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Three Questions for Michigan State Basketball in 2017-18

As the season gets closer, what’s unanswered about the Spartans?

NCAA Basketball: Nebraska at Michigan State Mike Carter-USA TODAY Sports

Basketball season is almost here, and after a long offseason it’s about time. Spartan fans are even more eager to start the season with such high expectations for the 2017-18 team.

Michigan State enters this season as the hands down pick to win the Big Ten, and one of the favorites to raise a National Championship banner in the Breslin Center. Michigan State returns a bulk of last year’s team, including its four sophomores who made up arguably Tom Izzo’s best recruiting class ever.

While many expect Michigan State to dominate in the Big Ten — one coach even said the Spartans shouldn’t lose more than two games in league play — there is still some unanswered questions entering this season.

Is the turnover issue fixed?

When it came to turning the ball over, Michigan State was one of the worst teams in the entire country last year. Michigan State ranked 314th out of 351 teams in all of college basketball with 489 turnovers. That came out to an average of 13.2 turnovers per game. The only team in the Big Ten that turned the ball over more was Indiana — who missed the NCAA Tournament.

So as we enter a season full of high expectations, one key question that needs to be answered is whether or not the Spartans have solved their turnover problem. We won’t know the answer to this question until we’ve seen at least a handful of games, but we can definitely speculate based on what the team returns.

The turnover problem falls on everyone on the team, but based on last year’s numbers it was primarily an issue with the freshmen. The four freshmen — Miles Bridges, Cassius Winston, Nick Ward and Josh Langford — were each in the team’s top six for turnovers, combining for 7.4 giveaways per game. Surprisingly, Bridges was the leader on the team with 2.4 turnovers per game.

I would expect that after having a year under their belts that this issue will improve. It has to if Michigan State wants to live up to those lofty expectations.

What can we expect from Gavin Schilling and Ben Carter?

A year ago Gavin Schilling and Ben Carter were expected to have substantial roles for the Spartans. However, both experienced season-ending knee injuries before the first game and Michigan State had to improvise. It certainly had an effect on last year’s team, but both are back this year and could play key roles for Michigan State.

With Ward emerging as a go-to guy in the post last year and the addition of highly-touted recruit Jaren Jackson, both Schilling and Carter will most likely come off the bench this season. That bodes well for Michigan State, with both of them combining for 50 career starts (Carter’s starts came with Oregon and UNLV). The question, though, is whether or not each is actually healthy and going to provide depth off the bench.

Both are big bodies listed at 6-foot-9 and have produced in the past in varying levels. So having two extra bigs — along with Kenny Goins — to rotate off the bench would be highly beneficial for Michigan State. Both should be ready to go when practice begins, but it’ll be interesting to see if either suffer setbacks from last year’s injury or are simply still bothered by it. That’ll be something to keep an eye on early in the season.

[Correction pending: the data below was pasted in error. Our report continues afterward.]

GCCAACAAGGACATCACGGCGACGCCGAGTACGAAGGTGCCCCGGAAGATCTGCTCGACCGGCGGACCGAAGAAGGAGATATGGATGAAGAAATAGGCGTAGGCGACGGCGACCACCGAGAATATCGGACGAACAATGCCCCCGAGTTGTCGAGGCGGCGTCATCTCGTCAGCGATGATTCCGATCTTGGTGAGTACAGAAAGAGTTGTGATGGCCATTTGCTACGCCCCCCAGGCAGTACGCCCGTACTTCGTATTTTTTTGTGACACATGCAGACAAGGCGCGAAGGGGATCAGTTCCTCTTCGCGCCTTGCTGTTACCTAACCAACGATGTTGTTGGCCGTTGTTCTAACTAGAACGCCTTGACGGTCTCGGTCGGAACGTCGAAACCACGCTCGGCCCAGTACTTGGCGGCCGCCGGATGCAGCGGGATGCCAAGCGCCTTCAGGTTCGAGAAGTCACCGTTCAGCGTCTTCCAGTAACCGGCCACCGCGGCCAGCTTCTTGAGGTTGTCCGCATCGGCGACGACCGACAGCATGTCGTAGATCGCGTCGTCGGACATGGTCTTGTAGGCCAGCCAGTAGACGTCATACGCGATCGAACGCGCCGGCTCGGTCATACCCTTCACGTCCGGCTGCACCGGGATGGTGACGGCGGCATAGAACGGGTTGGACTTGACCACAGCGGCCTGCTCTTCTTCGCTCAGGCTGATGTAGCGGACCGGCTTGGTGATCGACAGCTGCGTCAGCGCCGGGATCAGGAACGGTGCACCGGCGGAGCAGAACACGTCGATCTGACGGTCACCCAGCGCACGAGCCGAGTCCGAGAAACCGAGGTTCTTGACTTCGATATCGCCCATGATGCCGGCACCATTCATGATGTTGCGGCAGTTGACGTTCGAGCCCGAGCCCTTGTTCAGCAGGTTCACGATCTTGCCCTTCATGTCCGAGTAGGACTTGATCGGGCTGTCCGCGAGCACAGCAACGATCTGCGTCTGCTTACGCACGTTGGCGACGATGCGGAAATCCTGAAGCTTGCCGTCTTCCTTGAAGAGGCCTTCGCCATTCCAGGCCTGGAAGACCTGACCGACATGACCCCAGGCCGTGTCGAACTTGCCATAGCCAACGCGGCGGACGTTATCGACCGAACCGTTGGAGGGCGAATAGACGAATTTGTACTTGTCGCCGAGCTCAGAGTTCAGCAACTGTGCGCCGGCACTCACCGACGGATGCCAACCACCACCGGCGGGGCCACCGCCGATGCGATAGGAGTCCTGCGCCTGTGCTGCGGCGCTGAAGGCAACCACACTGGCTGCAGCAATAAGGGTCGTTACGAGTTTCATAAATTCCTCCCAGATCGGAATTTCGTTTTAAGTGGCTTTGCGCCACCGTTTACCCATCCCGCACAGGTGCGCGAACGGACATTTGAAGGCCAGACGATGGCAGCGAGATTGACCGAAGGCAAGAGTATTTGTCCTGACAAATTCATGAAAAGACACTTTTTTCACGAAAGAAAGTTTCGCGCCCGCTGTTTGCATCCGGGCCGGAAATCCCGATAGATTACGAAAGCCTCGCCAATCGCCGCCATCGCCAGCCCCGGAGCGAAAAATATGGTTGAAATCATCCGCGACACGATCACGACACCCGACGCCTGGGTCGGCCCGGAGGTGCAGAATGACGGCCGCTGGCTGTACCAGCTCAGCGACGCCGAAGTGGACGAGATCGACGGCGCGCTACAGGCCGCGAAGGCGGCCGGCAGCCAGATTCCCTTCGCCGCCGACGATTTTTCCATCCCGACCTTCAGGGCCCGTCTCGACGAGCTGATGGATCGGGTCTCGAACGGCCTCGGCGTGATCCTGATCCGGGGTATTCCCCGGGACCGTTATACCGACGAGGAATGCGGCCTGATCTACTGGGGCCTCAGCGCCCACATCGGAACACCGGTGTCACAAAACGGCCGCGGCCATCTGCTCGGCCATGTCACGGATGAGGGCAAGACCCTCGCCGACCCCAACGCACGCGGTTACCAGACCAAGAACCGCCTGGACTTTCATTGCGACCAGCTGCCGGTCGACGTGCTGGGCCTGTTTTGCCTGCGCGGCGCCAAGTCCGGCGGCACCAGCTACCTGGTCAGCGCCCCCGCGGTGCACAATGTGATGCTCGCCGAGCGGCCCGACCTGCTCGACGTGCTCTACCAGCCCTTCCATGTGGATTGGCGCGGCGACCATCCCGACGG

Will Miles Bridges take the next step and live up to expectations?

The top reason why Michigan State has been hailed all offseason as a national championship contender is the return of Bridges. As we all know by now, Bridges shocked the college basketball world when he decided to return to Michigan State for his sophomore season instead of entering the NBA Draft — where he would have been a lottery pick.

The Spartans were considered by many as a contender to win the Big Ten before Bridges’ announcement, and since then they’ve become the hands down favorite. So with that, will Bridges be able to live up to these lofty expectations?

Bridges was by far the best player on the Spartans a year ago, leading the team in points (16.9), rebounds (8.3) and blocks (1.5) per game. Reports throughout the offseason suggest he’s slimmed down a bit and is expected to primarily play his more natural position at small forward. He also dazzled the crowd throughout this summer’s Moneyball Pro-Am, proving he has only improved his game this offseason.

If Bridges lives up to the expectations — and stays healthy — then Michigan State will remain a contender in the Big Ten and on the national level all season long.


When looking at each of these questions, the one I worry the most about is the turnover issue. As I mentioned, this year’s team is not as young as a year ago so that alone should improve this area. However, it was so bad last year that for Michigan State to truly contend they’ll need to drastically improve in this area. Michigan State features a ton of talent this year and has one of the game’s best coaches in Izzo, but it takes a lot to win a conference championship and even more to win a national championship. For both of those to happen, they’ll need positive results in each of these questions.